The aim of this study was to develop a novel mild prenatal stress (PS) protocol, which consists in exposure of pregnant dams to unpredicted stress, three times per week, during the gestational days 3–20. Progeny of both sexes was characterized at adulthood (2 months old) for anxious, depressive, impulsive and reward-related behaviors. Moreover, we evaluated structural and neurochemical changes in key brain regions involved in these behavioral dimensions, namely the hippocampus, amygdala, BNST and NAc.

Materials and Methods

Animals

Twelve double housed virgin female Wistar han rats (8–10 weeks of age, weighing ~250 g) were housed overnight with six experienced male Wistar han rats (6 months of age, weighing ~500 g) and were maintained under standard laboratory conditions with an artificial 12-h light/dark cycle (lights on from 08:00 to 20:00), with an ambient temperature of 21 ± 1°C and a relative humidity of 50%–60%. Standard mating/pregnancy diet (4RF25, Mucedola SRL) and water were given ad libitum, except when stated otherwise. Males were removed from the box and females were kept individually housed from pregnancy day 0—which was considered the day when sperm was observed in the vaginal smear—forward.

Progeny from each individual litter were weaned on post-natal day 21 and pair-housed according to sex. The number of animals per litter (male and female) is indicated in Supplementary Table S1. Animals were maintained in the same housing conditions as mothers. Male and female progeny derived from at least four different litters were used for all the behavioral, physiological and neurochemical tests, to control for potential litter effects. All behavioral tests were performed when animals were 2–4 months old (61–115 days of age). All animals performed all behavioral tests.

The following behavioral tests were performed from 9:00 to 13:00: Elevated Plus Maze (EPM), Open field (OF), Light/Dark Box test (LDB) and Forced Swimming Test (FST).

The training sessions of the Variable Delay-to-Signal (VDS) and Progressive Ratio (PR) were performed from 9:00 to 19:00; one session was performed in the morning and one session was performed in the afternoon (with an interval of at least 4 h between training sessions). The test sessions of the VDS and PR were performed from 9:00 to 13:00.

The SPT was performed during the dark period, from 21:00 to 22:00.

Health monitoring was performed according to FELASA guidelines. All procedures were conducted in accordance with European Regulations (European Union Directive 2010/63/EU). Animal facilities and the people directly involved in animal experiments were certified by the Portuguese regulatory entity—Direcão-Geral de Alimentação e Veterinária (DGAV—project 023432). All protocols were approved by the Ethics Committee of ICVS.

Prenatal Stress Protocol

From pregnancy day 3 to day 20, six randomly-selected pregnant female rats were subjected to an unpredictable stress protocol (PS, prenatal stress group) that consisted of 4 h of restraint in a cylindric box with 12 cm diameter, stroboscopic lights (Strobeyellow, Disco Pro Light) or exposure to noise (80 dB), given three times per week in a random basis. Control female rats (CTR group, n = 6) were left undisturbed in their home cages. At weaning day (post-natal day 21), male and female offspring were house-paired randomly, according with PS treatment (PS or CTR animals), under standard laboratory conditions: artificial 12 h light/dark cycle (lights on from 08:00 a.m. to 08:00 p.m.); room temperature 22°C; food (4RF21, Mucedola SRL) and water were provided ad libitum, unless stated otherwise. Animals derived from all litters were used for the experimental procedures.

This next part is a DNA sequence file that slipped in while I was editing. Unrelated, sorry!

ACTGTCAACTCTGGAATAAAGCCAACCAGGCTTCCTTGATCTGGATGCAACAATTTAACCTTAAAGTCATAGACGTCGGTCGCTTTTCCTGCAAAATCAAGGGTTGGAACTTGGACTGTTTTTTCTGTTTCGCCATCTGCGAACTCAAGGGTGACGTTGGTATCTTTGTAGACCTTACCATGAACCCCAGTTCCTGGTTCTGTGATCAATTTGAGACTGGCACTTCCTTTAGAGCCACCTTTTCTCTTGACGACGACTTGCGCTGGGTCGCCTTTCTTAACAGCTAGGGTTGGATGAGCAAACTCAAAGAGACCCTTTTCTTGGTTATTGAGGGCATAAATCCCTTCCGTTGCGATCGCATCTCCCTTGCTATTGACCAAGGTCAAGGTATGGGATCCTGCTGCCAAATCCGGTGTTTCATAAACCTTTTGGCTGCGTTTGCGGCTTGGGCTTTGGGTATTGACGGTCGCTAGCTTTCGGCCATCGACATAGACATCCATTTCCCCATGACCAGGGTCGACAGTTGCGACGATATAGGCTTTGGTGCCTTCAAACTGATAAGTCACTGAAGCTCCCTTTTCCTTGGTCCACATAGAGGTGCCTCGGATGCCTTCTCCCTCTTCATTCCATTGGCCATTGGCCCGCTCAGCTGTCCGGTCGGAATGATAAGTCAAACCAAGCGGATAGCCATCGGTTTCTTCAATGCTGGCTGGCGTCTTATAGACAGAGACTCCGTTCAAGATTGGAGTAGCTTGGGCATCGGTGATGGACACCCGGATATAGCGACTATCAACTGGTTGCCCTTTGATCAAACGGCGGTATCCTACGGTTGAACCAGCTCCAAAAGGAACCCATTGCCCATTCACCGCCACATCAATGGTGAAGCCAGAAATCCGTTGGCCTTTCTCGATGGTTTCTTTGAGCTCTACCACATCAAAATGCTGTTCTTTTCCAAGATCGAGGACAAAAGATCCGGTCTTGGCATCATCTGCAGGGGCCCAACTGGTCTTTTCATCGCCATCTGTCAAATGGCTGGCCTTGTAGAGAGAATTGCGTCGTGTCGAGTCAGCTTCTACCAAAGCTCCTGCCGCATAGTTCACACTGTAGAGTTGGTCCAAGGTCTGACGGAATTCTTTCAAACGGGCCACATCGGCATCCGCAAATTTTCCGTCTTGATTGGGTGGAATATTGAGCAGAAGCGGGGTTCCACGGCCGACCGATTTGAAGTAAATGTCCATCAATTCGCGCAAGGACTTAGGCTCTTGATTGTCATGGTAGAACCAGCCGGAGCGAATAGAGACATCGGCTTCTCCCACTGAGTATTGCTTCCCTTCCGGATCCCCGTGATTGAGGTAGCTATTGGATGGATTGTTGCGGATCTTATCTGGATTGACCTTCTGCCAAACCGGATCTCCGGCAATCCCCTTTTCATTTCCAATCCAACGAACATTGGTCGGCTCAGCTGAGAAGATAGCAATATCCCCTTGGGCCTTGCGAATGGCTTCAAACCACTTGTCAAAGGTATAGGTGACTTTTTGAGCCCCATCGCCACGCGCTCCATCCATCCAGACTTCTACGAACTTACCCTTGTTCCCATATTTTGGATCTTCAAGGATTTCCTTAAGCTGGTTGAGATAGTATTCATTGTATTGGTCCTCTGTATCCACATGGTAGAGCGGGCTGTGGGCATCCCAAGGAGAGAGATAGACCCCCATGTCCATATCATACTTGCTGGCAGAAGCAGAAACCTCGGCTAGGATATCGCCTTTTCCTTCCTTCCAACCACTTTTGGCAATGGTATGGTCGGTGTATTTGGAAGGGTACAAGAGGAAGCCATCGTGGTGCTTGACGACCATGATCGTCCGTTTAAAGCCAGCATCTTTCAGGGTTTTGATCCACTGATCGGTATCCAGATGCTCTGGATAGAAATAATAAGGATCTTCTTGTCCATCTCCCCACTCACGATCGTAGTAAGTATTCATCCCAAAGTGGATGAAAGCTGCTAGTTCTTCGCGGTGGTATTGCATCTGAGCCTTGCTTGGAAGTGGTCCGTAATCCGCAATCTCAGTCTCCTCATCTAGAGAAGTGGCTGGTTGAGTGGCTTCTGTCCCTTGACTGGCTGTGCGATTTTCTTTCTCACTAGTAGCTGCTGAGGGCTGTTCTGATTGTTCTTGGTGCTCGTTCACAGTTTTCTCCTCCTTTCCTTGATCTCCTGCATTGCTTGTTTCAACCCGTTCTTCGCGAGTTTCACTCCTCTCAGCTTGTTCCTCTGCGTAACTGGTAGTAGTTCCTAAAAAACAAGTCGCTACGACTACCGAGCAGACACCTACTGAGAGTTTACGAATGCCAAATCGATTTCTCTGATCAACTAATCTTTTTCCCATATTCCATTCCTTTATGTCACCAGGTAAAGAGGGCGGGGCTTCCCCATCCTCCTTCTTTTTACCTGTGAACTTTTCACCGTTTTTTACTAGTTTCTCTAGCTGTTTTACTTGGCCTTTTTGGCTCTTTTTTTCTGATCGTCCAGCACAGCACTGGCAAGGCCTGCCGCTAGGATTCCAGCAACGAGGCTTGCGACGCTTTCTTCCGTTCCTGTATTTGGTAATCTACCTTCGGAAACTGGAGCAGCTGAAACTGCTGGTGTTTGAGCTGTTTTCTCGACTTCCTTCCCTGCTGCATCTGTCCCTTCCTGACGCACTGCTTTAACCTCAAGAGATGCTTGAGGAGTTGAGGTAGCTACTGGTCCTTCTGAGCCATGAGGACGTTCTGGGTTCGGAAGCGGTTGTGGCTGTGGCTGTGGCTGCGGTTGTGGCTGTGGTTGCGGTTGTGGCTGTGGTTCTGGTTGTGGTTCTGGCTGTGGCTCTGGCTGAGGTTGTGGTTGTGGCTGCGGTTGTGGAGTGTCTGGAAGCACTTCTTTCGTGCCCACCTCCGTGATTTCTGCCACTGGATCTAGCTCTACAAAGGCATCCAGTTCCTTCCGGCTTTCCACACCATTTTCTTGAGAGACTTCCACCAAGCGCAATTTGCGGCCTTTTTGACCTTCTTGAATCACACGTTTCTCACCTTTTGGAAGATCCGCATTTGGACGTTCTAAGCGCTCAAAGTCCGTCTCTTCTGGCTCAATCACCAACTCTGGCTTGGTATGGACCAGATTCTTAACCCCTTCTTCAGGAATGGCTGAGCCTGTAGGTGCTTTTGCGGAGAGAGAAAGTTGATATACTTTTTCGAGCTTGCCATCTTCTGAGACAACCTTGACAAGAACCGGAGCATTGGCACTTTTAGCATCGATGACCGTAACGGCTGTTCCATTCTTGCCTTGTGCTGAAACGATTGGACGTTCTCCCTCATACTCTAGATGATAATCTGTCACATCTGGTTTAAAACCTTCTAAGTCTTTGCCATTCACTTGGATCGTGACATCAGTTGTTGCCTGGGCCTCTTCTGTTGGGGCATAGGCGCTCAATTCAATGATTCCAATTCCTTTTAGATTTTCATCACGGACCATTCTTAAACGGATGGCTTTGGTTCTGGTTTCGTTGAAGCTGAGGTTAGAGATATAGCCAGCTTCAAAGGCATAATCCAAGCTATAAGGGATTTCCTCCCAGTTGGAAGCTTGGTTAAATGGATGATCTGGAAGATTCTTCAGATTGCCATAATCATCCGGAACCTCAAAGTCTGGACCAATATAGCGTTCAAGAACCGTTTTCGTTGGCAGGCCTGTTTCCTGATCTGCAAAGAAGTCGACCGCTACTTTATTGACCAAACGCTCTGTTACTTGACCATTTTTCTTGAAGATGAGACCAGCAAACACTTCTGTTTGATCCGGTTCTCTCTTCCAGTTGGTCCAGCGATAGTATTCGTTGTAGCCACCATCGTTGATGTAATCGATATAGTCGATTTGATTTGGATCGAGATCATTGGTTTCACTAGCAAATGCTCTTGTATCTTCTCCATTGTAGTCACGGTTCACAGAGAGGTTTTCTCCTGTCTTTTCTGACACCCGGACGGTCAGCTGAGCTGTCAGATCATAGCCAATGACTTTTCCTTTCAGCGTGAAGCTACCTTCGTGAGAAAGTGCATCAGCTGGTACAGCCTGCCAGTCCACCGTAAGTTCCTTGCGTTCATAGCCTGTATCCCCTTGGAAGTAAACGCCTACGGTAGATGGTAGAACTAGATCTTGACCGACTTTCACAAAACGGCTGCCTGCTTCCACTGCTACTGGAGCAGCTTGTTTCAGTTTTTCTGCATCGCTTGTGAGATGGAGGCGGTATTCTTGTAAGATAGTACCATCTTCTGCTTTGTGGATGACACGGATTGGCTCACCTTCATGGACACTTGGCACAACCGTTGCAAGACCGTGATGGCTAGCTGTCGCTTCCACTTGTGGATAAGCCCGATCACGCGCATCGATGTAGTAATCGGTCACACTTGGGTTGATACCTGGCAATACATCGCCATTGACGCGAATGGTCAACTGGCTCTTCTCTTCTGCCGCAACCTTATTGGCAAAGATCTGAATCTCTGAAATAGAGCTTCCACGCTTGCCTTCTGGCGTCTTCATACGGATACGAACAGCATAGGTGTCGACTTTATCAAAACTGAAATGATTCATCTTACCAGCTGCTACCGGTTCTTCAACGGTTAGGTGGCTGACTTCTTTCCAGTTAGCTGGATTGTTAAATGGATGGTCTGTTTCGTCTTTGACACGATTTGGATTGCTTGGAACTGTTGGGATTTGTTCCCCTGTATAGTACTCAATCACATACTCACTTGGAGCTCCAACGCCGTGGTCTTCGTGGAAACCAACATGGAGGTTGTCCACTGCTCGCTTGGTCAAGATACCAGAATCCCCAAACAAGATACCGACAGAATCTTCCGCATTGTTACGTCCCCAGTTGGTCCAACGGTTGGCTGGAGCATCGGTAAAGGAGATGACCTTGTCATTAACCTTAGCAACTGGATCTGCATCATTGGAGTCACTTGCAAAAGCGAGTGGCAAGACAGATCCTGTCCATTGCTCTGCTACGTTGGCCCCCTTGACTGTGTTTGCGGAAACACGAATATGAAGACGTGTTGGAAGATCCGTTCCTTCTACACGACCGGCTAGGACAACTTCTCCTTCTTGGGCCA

Body Weight Monitoring

Male and female offspring body weight was monitored from birth until adulthood (from days 1 to 80 post-birth). Body weight was assessed once a week; data is presented as total body weight in grams.

Behavioral Tests

The behavioral timeline is shown in Figure 3A.

FIGURE 1
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Figure 1. Development of a model of prenatal exposure to unpredictable mild stress. (A) Experimental timeline. Pregnant females Wistar han rats (age of 8 weeks, n = 6) were exposed to an unpredictable stress protocol (consisting of strobe lights, restraint or noise), applied three times per week in a random fashion from day 3 to day 20 of pregnancy (progeny—prenatal stress group). Progeny of control group derived from age-matched female rats that were handled daily throughout pregnancy. Blood samples were collected from all pregnant dams on day 2 and day 20, and from progeny in adulthood. Different behavioral tests were conducted in young adult male and female progeny. Stereological measurements and catecholamine levels of specific brain regions were evaluated in the progeny. (B) Morning (8 am) and night (8 pm) serum corticosterone levels of control and stress-exposed prenatal stress (PS) pregnant dams were measured at the beginning of pregnancy (day 2, n = 5) and (C) at the end of pregnancy (day 20, n = 4). PS pregnant dams present a disruption in corticosterone circadian secretion at later stages of gestation. (D) Corticosterone levels of control and PS mothers were also measured after exposure to an acute stressor (restraint for 30 min; n = 4). PS mothers present significantly higher corticosterone secretion after acute stress in comparison to controls group. Error bars denote SEM. *p < 0.05, ***p < 0.001.

FIGURE 2
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Figure 2. Prenatal mild stress disrupts corticosterone levels in offspring. (A) Body weight gain of male rats prenatally exposed to stress (PS, n = 28) and control group (CTR, n = 8), showing no differences in body weight gain as animals aged. (B) Body weight gain of female rats prenatally exposed to stress (PS, n = 20) and control group (CTR, n = 9), showing no differences between groups. (C) Basal serum corticosterone levels of male and female PS is increased in comparison with CTR rats, although not statistically significant (nPS males = 6, nCTR males = 6, nPS females = 6, nCTR females = 4). (D) Upon acute stress exposure (restraint for 30 min), male and female PS rats presented significantly increased serum levels of corticosterone (nPS males = 8, nCTR males = 4, nPS females = 6, nCTR females = 6). Error bars denote SEM. *p < 0.05.